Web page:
The moment they arrived, the volcano began exploding
An active volcano in Peru provides one Canadian researcher with the experience of a lifetime
As Johan Gilchrist and a team of researchers ascended Sabancaya — an active volcano in the Andes of southern Peru — the volcanologist heard an alert he would never forget.
"All of a sudden I hear on the radio from the French team 'panache, panache!' That means plume, like an ash plume. So I look up at the volcano and sure enough, it is going big right now," he said.
"I mean for some of us it is the first time we've seen an eruption this big and we're within 10 kilometres of it. I had to crane my neck backwards to look up at this eruption cloud. It's farther back than I've ever had to crane my neck to look at any skyscraper or mountain."
As it turned out, that moment would be repeated every four-and-a-half hours, like clockwork.
Sabancaya has been spewing massive amounts of hot ash into the air for nearly two years.
This summer, Gilchrist, a Ph.D student in geophysics at the University of British Columbia, travelled to Peru to gather critical data for his research.
Working alongside an international team, the aim was to help Peruvian scientists forecast the volume, speed and direction of ash plumes so they could effectively warn neighbouring communities of potential danger.
Gilchrist expected the trip to be an adventure — after all, he was going to get up close and personal with an active volcano. But he didn't expect that a trip, which included altitude sickness, freezing temperatures and many days covered in filthy soot and ash, would also be the time of this life.
Under the Volcano
The adventure began with the gruelling drive to the volcano.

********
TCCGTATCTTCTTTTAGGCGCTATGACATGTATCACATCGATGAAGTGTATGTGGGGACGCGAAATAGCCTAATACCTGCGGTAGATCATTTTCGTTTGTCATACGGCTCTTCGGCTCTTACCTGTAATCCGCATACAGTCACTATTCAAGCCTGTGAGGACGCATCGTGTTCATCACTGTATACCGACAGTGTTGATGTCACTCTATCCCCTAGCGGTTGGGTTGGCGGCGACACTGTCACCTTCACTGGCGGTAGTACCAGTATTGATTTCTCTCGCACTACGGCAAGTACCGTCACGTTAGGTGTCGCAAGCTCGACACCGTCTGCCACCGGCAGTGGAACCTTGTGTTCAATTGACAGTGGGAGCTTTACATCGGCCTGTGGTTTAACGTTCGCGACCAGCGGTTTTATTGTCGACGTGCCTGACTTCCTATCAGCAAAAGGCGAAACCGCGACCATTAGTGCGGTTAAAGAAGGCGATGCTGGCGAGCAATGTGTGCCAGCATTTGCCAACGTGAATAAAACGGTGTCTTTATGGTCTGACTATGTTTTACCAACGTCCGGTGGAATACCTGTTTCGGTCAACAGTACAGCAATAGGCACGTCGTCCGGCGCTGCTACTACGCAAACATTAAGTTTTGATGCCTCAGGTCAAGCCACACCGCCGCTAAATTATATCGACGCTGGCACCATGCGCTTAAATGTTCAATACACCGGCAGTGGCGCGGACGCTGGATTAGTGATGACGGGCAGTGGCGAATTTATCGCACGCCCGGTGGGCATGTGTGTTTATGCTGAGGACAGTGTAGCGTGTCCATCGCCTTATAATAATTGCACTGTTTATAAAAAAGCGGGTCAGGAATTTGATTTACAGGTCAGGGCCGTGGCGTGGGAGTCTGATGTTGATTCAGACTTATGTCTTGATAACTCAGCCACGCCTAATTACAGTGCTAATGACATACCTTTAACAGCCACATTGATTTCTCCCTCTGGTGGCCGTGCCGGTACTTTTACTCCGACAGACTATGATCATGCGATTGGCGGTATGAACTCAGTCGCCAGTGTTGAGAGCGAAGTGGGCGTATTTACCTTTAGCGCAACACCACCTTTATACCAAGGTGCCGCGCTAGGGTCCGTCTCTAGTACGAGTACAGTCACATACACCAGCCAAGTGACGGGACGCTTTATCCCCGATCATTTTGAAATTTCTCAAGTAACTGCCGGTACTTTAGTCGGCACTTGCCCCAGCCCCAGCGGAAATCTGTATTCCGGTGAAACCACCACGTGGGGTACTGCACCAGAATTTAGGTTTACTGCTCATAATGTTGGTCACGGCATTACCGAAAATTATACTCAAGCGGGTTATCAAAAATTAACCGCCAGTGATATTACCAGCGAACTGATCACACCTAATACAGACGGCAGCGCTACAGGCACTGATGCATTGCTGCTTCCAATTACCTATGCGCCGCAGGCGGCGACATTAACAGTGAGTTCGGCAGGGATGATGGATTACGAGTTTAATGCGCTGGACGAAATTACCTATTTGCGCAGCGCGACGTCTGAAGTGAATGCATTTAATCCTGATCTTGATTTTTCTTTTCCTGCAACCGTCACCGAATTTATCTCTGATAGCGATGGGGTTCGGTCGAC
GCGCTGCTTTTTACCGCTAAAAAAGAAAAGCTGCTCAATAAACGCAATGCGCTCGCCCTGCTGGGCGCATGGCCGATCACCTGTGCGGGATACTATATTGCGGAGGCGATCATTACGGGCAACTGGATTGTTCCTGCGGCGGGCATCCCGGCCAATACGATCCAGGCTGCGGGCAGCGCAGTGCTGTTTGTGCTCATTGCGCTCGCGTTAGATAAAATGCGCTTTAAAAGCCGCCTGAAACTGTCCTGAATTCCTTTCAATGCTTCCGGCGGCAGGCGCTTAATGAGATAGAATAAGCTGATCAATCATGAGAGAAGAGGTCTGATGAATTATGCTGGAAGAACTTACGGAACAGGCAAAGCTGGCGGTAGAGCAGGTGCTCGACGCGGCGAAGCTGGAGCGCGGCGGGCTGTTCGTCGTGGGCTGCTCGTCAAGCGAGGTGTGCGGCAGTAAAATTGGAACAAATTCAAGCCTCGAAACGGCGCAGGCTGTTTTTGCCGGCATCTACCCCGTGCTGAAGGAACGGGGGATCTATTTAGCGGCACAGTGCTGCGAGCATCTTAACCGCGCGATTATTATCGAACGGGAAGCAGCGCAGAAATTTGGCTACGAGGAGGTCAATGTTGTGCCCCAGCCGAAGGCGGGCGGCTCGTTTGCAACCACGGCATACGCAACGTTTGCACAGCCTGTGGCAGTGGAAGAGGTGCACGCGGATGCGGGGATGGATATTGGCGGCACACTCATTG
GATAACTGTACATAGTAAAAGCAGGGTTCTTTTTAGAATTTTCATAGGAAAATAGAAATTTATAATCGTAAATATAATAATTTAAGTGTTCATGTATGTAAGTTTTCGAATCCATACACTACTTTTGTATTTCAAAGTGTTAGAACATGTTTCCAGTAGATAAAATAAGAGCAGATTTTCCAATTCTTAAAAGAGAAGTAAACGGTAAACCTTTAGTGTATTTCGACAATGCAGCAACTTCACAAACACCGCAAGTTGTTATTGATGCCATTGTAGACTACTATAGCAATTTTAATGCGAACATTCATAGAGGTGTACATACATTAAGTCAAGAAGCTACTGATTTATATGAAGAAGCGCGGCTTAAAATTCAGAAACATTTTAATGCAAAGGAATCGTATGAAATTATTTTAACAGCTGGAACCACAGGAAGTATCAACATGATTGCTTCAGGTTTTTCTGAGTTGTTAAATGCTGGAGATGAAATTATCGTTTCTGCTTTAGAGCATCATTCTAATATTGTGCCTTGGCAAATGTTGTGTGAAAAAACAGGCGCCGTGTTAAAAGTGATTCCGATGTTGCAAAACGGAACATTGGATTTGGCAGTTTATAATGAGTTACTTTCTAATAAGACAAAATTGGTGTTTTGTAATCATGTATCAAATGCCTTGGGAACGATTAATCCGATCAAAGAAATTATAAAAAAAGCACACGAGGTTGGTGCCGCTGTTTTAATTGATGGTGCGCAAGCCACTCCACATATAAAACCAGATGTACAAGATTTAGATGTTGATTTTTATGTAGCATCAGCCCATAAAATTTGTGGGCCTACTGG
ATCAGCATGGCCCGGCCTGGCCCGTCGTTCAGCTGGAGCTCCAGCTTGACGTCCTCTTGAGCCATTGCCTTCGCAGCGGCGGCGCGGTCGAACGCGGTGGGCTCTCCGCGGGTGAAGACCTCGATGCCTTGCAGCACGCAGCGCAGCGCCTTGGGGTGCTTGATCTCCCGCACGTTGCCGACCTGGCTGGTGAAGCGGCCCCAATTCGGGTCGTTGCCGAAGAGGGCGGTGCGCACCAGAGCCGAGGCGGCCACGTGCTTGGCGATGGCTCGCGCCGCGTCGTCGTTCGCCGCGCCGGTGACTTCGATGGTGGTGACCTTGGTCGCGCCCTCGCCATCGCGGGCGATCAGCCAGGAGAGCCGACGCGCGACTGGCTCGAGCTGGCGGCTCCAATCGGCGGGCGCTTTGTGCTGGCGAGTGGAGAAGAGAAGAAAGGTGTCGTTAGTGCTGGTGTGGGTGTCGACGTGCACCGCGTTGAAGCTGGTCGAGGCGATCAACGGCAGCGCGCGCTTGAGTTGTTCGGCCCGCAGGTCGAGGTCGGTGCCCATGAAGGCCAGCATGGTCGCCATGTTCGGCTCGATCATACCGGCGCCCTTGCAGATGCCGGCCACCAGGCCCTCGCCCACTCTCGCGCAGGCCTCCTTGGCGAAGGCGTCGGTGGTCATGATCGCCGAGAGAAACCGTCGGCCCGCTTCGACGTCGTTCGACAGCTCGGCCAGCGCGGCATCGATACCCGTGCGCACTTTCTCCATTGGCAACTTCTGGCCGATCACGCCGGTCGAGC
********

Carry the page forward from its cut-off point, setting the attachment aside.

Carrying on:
The road was "kind of like a logging road in B.C. Very rough, and we're just bouncing around," Gilchrist said.
He likened it to "when you get a paint can and you put it in that shaker before you buy it. I was just getting my brain rattled around."
Gilchrist said the team was grateful to avoid both altitude and car sickness, and eventually arrived at their camp on the slopes of the 6,000 metre high Sabancaya volcano. It was a landscape reminiscent of Mars: dry, dusty and rocky.
But living that close to an active volcano was sometimes more uncomfortable than exciting. The high altitude brought bitter cold, especially at night. During the day, on the other hand, the intense solar radiation brought extreme heat and risk of serious sunburn.
The camp was grimy. Tents, clothes and equipment quickly became filthy. Fine volcanic ash was a big problem as it was everywhere, getting into eye, ears and noses, and even clogged the zippers of the tents. The other issue was soot from cooking, since the only fuel available for camp stoves was smoky automotive diesel.
An enormous amount of data
The team, which included scientists from Peru, France and UBC, brought a huge range of equipment to study the eruption.
Lava wasn't the concern with Sabancaya, but the vast plumes of ash the volcano was producing. Thermal cameras and a brand new Doppler Radar system would allow them to take the pulse of Sabancaya and estimate the volume and speed of the ash being ejected with each eruption.
The immediate goal of the research was to help the local scientists forecast potential danger. In the longer term, it was to better characterize how volcanoes produce ash plumes, which in other locations can cover landscapes metres deep and reach high into the atmosphere, disrupting air travel.
The few weeks Gilchrist and his colleagues spent studying Sabancaya were enormously productive, providing them with data they could spend the rest of the year analyzing.
A career-defining trip
Now that he's back in Canada, Gilchrist reflects on his trip to Sabancaya, and particularly seeing that first eruption, as career-defining.
"It was a very visceral moment for me," Gilchrist said.
"In that moment, not only am I seeing an eruption for the first time, it also validated the last five years of my work and it dispelled any uncertainty I had with the decisions of what to study for the past five years. Everything came together in this moment for me. It just all made sense."